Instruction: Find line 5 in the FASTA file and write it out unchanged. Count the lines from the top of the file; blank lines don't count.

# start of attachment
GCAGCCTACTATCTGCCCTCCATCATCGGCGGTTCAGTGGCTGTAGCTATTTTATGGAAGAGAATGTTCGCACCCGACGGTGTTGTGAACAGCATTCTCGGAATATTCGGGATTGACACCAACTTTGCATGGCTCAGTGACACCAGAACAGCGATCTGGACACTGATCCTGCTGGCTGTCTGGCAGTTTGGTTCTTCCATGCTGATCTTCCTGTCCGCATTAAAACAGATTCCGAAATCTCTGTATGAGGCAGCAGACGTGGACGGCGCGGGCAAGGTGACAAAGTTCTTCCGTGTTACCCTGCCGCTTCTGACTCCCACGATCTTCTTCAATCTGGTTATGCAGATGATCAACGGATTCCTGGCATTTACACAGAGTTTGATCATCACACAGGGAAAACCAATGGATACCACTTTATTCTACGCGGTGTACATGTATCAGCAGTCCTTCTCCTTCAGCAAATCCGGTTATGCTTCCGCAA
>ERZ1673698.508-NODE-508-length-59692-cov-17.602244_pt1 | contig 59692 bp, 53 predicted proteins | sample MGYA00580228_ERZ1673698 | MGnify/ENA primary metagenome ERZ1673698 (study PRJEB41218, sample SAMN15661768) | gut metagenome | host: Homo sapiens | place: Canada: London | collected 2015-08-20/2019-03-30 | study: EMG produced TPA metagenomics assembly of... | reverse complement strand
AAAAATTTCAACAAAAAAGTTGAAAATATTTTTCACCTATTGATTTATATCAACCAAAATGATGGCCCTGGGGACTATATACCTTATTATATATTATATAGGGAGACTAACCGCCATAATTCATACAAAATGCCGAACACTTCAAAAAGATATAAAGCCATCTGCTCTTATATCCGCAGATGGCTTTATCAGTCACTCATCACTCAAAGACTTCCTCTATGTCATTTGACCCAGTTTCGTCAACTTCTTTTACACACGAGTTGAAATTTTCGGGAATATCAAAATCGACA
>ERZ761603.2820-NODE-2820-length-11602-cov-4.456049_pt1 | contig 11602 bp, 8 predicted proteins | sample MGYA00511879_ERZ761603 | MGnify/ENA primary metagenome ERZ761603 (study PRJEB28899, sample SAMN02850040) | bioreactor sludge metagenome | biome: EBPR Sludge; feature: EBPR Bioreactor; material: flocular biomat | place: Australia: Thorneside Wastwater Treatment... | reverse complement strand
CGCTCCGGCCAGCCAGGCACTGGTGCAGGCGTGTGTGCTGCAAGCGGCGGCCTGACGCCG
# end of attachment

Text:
CGCTCCGGCCAGCCAGGCACTGGTGCAGGCGTGTGTGCTGCAAGCGGCGGCCTGACGCCG